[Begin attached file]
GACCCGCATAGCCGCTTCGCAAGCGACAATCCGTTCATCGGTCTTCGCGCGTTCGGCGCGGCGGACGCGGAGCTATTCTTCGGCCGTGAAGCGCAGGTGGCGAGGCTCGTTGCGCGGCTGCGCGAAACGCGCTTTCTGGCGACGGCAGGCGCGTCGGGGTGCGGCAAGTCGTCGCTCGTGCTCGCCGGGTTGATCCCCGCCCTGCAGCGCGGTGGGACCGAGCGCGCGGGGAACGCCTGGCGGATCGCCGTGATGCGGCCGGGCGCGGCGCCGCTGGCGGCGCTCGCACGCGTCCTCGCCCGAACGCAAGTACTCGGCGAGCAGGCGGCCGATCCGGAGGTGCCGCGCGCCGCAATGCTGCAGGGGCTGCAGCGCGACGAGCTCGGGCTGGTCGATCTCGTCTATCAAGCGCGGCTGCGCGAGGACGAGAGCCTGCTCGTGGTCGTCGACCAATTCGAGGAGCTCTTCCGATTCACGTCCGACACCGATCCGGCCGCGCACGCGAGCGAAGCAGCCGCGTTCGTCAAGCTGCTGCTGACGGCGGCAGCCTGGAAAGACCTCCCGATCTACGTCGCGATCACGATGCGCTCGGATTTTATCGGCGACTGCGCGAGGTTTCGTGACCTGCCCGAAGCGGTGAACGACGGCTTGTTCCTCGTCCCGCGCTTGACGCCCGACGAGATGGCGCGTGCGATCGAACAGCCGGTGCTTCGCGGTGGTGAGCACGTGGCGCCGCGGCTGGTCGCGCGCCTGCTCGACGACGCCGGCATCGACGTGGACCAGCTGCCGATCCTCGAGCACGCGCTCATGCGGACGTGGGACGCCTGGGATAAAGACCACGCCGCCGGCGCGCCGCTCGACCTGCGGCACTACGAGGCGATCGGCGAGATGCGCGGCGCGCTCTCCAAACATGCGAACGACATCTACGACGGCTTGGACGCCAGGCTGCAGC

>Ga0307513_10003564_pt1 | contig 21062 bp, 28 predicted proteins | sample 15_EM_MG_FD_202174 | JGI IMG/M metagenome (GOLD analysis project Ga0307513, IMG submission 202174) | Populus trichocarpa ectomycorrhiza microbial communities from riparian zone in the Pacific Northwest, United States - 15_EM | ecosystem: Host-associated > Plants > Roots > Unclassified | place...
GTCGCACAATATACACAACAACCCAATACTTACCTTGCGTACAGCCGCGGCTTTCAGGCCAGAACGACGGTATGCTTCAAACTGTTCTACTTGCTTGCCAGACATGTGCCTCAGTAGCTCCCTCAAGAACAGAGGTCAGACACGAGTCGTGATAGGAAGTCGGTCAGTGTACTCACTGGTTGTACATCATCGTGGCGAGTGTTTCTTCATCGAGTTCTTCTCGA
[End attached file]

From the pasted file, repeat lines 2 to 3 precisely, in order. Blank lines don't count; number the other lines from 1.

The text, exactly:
>Ga0307513_10003564_pt1 | contig 21062 bp, 28 predicted proteins | sample 15_EM_MG_FD_202174 | JGI IMG/M metagenome (GOLD analysis project Ga0307513, IMG submission 202174) | Populus trichocarpa ectomycorrhiza microbial communities from riparian zone in the Pacific Northwest, United States - 15_EM | ecosystem: Host-associated > Plants > Roots > Unclassified | place...
GTCGCACAATATACACAACAACCCAATACTTACCTTGCGTACAGCCGCGGCTTTCAGGCCAGAACGACGGTATGCTTCAAACTGTTCTACTTGCTTGCCAGACATGTGCCTCAGTAGCTCCCTCAAGAACAGAGGTCAGACACGAGTCGTGATAGGAAGTCGGTCAGTGTACTCACTGGTTGTACATCATCGTGGCGAGTGTTTCTTCATCGAGTTCTTCTCGA